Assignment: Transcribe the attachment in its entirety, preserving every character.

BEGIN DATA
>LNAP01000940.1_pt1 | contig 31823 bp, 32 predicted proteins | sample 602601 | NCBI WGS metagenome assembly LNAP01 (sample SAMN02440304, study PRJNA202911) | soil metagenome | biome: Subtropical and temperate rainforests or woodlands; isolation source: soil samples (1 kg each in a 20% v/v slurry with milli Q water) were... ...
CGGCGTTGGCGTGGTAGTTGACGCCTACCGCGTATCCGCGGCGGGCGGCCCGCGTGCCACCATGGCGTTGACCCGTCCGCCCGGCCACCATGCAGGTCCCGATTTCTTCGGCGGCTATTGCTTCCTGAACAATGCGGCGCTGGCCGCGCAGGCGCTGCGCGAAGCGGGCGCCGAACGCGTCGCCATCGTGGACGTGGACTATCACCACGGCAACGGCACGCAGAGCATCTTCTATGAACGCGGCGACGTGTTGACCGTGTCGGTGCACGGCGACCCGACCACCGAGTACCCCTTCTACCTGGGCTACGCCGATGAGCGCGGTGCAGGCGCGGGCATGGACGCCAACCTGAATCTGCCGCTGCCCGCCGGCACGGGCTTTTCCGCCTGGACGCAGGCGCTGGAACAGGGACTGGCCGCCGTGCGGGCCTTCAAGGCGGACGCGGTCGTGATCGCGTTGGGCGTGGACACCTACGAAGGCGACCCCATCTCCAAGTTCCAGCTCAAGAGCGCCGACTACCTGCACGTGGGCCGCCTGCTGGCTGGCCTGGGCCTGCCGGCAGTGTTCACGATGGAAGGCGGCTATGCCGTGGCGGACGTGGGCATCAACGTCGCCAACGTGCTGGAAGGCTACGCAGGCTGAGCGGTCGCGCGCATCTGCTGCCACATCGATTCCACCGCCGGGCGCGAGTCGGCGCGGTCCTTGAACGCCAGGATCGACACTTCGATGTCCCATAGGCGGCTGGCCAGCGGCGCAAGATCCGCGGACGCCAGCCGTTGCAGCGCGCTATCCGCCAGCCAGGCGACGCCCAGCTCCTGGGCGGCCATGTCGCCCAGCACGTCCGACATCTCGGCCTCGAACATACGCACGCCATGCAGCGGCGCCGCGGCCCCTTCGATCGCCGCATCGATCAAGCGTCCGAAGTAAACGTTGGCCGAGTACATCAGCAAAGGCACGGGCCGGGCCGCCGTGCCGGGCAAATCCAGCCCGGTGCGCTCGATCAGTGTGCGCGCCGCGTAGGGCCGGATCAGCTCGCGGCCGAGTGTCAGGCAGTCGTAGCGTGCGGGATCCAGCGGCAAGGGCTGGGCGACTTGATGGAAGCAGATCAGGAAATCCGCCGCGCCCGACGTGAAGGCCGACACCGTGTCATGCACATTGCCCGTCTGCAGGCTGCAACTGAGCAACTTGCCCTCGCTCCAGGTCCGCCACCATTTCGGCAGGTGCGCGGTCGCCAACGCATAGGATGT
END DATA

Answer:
>LNAP01000940.1_pt1 | contig 31823 bp, 32 predicted proteins | sample 602601 | NCBI WGS metagenome assembly LNAP01 (sample SAMN02440304, study PRJNA202911) | soil metagenome | biome: Subtropical and temperate rainforests or woodlands; isolation source: soil samples (1 kg each in a 20% v/v slurry with milli Q water) were... ...
CGGCGTTGGCGTGGTAGTTGACGCCTACCGCGTATCCGCGGCGGGCGGCCCGCGTGCCACCATGGCGTTGACCCGTCCGCCCGGCCACCATGCAGGTCCCGATTTCTTCGGCGGCTATTGCTTCCTGAACAATGCGGCGCTGGCCGCGCAGGCGCTGCGCGAAGCGGGCGCCGAACGCGTCGCCATCGTGGACGTGGACTATCACCACGGCAACGGCACGCAGAGCATCTTCTATGAACGCGGCGACGTGTTGACCGTGTCGGTGCACGGCGACCCGACCACCGAGTACCCCTTCTACCTGGGCTACGCCGATGAGCGCGGTGCAGGCGCGGGCATGGACGCCAACCTGAATCTGCCGCTGCCCGCCGGCACGGGCTTTTCCGCCTGGACGCAGGCGCTGGAACAGGGACTGGCCGCCGTGCGGGCCTTCAAGGCGGACGCGGTCGTGATCGCGTTGGGCGTGGACACCTACGAAGGCGACCCCATCTCCAAGTTCCAGCTCAAGAGCGCCGACTACCTGCACGTGGGCCGCCTGCTGGCTGGCCTGGGCCTGCCGGCAGTGTTCACGATGGAAGGCGGCTATGCCGTGGCGGACGTGGGCATCAACGTCGCCAACGTGCTGGAAGGCTACGCAGGCTGAGCGGTCGCGCGCATCTGCTGCCACATCGATTCCACCGCCGGGCGCGAGTCGGCGCGGTCCTTGAACGCCAGGATCGACACTTCGATGTCCCATAGGCGGCTGGCCAGCGGCGCAAGATCCGCGGACGCCAGCCGTTGCAGCGCGCTATCCGCCAGCCAGGCGACGCCCAGCTCCTGGGCGGCCATGTCGCCCAGCACGTCCGACATCTCGGCCTCGAACATACGCACGCCATGCAGCGGCGCCGCGGCCCCTTCGATCGCCGCATCGATCAAGCGTCCGAAGTAAACGTTGGCCGAGTACATCAGCAAAGGCACGGGCCGGGCCGCCGTGCCGGGCAAATCCAGCCCGGTGCGCTCGATCAGTGTGCGCGCCGCGTAGGGCCGGATCAGCTCGCGGCCGAGTGTCAGGCAGTCGTAGCGTGCGGGATCCAGCGGCAAGGGCTGGGCGACTTGATGGAAGCAGATCAGGAAATCCGCCGCGCCCGACGTGAAGGCCGACACCGTGTCATGCACATTGCCCGTCTGCAGGCTGCAACTGAGCAACTTGCCCTCGCTCCAGGTCCGCCACCATTTCGGCAGGTGCGCGGTCGCCAACGCATAGGATGT